The City of Ottawa is home to a wide range of festivals and special events, both big and grand, and small and local. In order to make sure things go smoothly, the city has a number of by-laws that regulate these events. The city wants to make sure it is doing what it can to support all this lively activity in the best way possible. With that in mind, there is a consultation underway about those special event regulations and the city is interested in hearing what you have to say. You can get involved easily by taking a few minutes to fill out this online survey. Have your say and let’s keep the festivities going! 


Consultation on Kichi Zībī Mīkan Parkway 

Parkways For People invite you to join an online community discussion on the future of the Kichi Zībī Mīkan Parkway being held on Zoom Monday, March 18th at 7:30pm.  

A discussion will follow short presentations by: 

  • Dr. Robert Zarr (connecting outdoor activity and our wellbeing) 
  • Dave Adams (speaking on the birth of urban trails and their stewardship) 
  • Sherry Wu (Ottawa Outdoor Gear Library), and  
  • The NCC (Parkways custodian).   

Register today on Zoom: 

Sunday March 17th, Parkways for People hosting an urban walk led by community member Siobhan Kirkland. The meeting spot is set for Remic Rapids at 2pm. Be ready for a two-hour walk along the beautiful river path.  No registration required. 


Coffee Houses on Sustainability 

On Sunday March 24th, the third Coffee House on Sustainability will be open from 9:30 to 11:30 am at the Glebe Community Centre, 175 Third Avenue, Ottawa ON. The Coffee House on Sustainability: Greenspace & Water will include three short presentations on ‘Sustainable Garden Practices’, ‘Urban Forestry’ and ‘Water Management’ (Conor Renouf, Rain Ready Ottawa). Please register for these free events at Eventbrite. Coffee and cookies will be available on a first come, first served basis but attendees must bring their own mug! 



Respiratory Disease Update 

We are now into the March break, with many families enjoying time together, travelling, and engaging in activities around our community. The good news is that levels of COVID and RSV in our community have remained stable over the last couple of weeks. Unfortunately, the flu remains a challenge with the number of cases increasing from an already high level. The key thing is to take what precautions you can: keeping your hands clean, avoiding large, indoor crowds in poorly ventilated places, and wearing a good mask when you are sharing space with large numbers of people. For more information you can check out Ottawa Public Health’s website. 


Keeping an Eye on Measels 

Unfortunately, largely due to declining levels of vaccination among children, measles is making a comeback in many places. While Ottawa has been spared, so far, cases have begun cropping up in several Canadian cities. And, with lots of families travelling over the March break, it’s likely that some of them will be exposed in places where more significant outbreaks have already begun (Europe, for example, has experienced a 4000% increase in annual cases over the last couple of years). Measles is a serious and very contagious disease. The best protection against it is to check that your family members all have up-to-date MMR (measles, mumps, and rubella) vaccines. You can learn more about measles and the vaccine through Ottawa Public Health.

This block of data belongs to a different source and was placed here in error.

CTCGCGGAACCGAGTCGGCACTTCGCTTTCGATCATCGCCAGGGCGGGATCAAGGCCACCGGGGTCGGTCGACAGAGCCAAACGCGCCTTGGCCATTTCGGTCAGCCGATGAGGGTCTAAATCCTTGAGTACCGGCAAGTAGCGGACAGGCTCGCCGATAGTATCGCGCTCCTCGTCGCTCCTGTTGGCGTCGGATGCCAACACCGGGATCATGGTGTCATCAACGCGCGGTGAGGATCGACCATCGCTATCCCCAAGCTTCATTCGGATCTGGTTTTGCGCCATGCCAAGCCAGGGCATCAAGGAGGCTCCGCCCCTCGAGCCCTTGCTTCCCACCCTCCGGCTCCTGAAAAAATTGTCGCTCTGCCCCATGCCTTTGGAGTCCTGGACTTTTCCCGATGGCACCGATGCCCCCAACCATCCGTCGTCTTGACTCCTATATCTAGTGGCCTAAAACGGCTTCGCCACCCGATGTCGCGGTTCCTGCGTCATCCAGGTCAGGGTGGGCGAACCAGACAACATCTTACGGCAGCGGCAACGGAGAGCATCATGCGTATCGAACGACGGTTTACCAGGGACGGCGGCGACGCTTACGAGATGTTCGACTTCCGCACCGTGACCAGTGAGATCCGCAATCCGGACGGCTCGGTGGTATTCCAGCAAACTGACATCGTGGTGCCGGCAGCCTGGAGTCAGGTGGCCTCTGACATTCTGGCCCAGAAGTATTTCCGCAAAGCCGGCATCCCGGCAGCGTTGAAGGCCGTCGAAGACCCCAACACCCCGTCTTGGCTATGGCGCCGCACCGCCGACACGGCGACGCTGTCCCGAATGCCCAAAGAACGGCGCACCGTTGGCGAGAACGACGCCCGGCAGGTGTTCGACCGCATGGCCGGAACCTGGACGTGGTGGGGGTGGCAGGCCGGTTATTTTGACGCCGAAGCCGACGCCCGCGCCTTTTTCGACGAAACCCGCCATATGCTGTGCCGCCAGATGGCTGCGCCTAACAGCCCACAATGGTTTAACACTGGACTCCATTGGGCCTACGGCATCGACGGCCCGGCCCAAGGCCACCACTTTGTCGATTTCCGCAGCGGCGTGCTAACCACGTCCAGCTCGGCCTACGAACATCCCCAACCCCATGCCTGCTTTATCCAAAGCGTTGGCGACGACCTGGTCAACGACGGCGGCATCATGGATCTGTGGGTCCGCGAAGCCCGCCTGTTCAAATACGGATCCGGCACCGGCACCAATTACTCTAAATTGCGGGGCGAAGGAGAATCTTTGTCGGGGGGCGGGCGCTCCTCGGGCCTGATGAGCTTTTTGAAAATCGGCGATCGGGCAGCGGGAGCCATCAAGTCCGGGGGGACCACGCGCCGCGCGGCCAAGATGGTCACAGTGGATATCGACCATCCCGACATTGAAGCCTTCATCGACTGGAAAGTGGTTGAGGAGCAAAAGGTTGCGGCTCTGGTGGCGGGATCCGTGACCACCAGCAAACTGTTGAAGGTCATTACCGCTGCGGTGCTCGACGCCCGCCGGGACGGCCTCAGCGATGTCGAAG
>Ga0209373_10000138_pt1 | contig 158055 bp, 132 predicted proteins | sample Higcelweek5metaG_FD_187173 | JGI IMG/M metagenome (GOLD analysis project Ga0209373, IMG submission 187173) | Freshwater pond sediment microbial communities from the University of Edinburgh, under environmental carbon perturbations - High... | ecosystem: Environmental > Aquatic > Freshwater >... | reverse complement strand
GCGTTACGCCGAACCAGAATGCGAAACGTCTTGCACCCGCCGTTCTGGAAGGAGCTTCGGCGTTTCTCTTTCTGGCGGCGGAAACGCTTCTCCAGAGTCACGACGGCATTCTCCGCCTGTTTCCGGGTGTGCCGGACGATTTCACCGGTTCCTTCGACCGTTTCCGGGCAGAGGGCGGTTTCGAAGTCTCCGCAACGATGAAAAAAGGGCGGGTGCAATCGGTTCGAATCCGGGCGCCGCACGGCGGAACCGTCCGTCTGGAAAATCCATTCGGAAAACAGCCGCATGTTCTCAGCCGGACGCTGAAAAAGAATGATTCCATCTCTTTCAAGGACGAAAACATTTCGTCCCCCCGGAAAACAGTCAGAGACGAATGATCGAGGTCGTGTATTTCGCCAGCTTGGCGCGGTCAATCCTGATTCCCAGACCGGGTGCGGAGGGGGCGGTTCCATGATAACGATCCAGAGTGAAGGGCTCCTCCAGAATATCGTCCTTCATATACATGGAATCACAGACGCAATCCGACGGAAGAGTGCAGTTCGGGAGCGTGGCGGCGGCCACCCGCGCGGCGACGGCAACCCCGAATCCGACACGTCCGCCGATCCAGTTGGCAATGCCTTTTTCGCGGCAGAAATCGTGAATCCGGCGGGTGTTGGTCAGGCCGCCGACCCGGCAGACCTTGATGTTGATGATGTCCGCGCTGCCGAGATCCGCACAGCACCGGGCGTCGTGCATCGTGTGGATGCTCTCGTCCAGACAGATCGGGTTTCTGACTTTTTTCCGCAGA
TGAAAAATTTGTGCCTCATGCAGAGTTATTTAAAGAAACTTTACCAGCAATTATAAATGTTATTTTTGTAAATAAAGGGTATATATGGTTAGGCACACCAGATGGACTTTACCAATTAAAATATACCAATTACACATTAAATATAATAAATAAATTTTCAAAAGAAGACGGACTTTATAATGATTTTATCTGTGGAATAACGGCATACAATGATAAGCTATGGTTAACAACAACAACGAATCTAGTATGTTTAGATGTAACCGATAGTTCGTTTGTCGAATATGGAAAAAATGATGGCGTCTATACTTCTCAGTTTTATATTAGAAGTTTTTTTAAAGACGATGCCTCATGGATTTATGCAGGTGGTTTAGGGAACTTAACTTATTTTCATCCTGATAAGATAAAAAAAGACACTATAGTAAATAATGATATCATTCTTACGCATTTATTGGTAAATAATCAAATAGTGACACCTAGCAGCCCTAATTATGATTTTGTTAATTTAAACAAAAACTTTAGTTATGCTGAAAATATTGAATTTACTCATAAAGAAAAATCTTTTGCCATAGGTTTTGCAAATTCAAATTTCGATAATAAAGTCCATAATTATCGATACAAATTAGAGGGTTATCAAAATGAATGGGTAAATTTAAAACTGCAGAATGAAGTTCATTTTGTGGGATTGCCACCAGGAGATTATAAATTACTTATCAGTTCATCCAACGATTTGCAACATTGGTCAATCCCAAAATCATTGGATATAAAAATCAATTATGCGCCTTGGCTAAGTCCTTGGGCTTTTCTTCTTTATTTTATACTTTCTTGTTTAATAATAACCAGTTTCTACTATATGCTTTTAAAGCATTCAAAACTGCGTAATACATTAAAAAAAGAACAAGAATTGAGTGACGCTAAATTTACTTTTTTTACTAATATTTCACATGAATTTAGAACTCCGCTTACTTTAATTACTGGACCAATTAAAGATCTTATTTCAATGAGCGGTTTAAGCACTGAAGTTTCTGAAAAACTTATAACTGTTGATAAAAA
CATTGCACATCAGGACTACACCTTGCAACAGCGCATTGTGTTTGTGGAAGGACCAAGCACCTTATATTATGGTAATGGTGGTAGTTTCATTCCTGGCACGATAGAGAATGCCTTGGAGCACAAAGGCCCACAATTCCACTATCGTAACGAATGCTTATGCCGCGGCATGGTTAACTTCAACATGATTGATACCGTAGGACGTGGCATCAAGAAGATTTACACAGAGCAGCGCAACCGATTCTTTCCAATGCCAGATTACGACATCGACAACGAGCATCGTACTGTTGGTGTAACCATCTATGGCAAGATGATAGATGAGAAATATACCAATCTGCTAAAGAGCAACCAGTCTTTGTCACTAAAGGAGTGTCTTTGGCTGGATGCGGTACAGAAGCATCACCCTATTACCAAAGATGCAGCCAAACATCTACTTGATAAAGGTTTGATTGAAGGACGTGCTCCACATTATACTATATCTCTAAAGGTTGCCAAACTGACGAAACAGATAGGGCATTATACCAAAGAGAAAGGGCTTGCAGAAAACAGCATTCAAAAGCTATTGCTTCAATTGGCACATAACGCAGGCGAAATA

Traffic Safety Update 

During March, the City’s traffic safety communications are focused on reducing incidents of aggressive driving. From 2017 – 2021, 209 collisions causing death or major injury were attributed to aggressive driving, such as speeding.   

You’ve likely noticed an increase in the number of automated speed enforcement cameras around the city over the past couple of years. They work – data collected before and after installation shows an average of 200% increase in compliance with the speed limit, which in turn reduces the risk of collisions and injuries as a result.  The funds collected from fines are reinvested in the road safety engineering, education, and enforcement initiatives of the Road Safety Action Plan. 

As the weather warms up, more cyclists will be hitting the streets. Let's ensure everyone's safety by being mindful of cyclists while driving. Remember to give them plenty of space when passing, and always check your blind spots. Keep an eye out for cyclists when turning and use your signals appropriately. Cyclists, make yourselves visible with bright clothing and proper lighting, and always follow traffic laws. Together, let's make our streets safe and enjoyable for everyone. Thank you for being considerate and sharing the road responsibly! 

To learn of these many initiatives underway, please visit Road Safety Action Plan | City of Ottawa 



Manordale Softball 

The weather is improving... and that means it's time to hit the field and run the bases. Sign-up for the Manordale-Woodvale Community Association youth softball program begins next week and runs through mid-April. You can grab all the details from the poster, below, or send them an email at [email protected]. 


Barrhaven Lions Club Annual Pancake Breakfast 

Councillor Devine will be helping to flip the pancakes at the 36th Annual Barrhaven Lions Club Pancake Breakfast in support of the Quickstart program in support of early autism intervention. Come on out to Fire Station 47 between 9am and 11:30am on Saturday, April 27, fill your plate, support a good cause, and say hello! 


Older Adults Workshops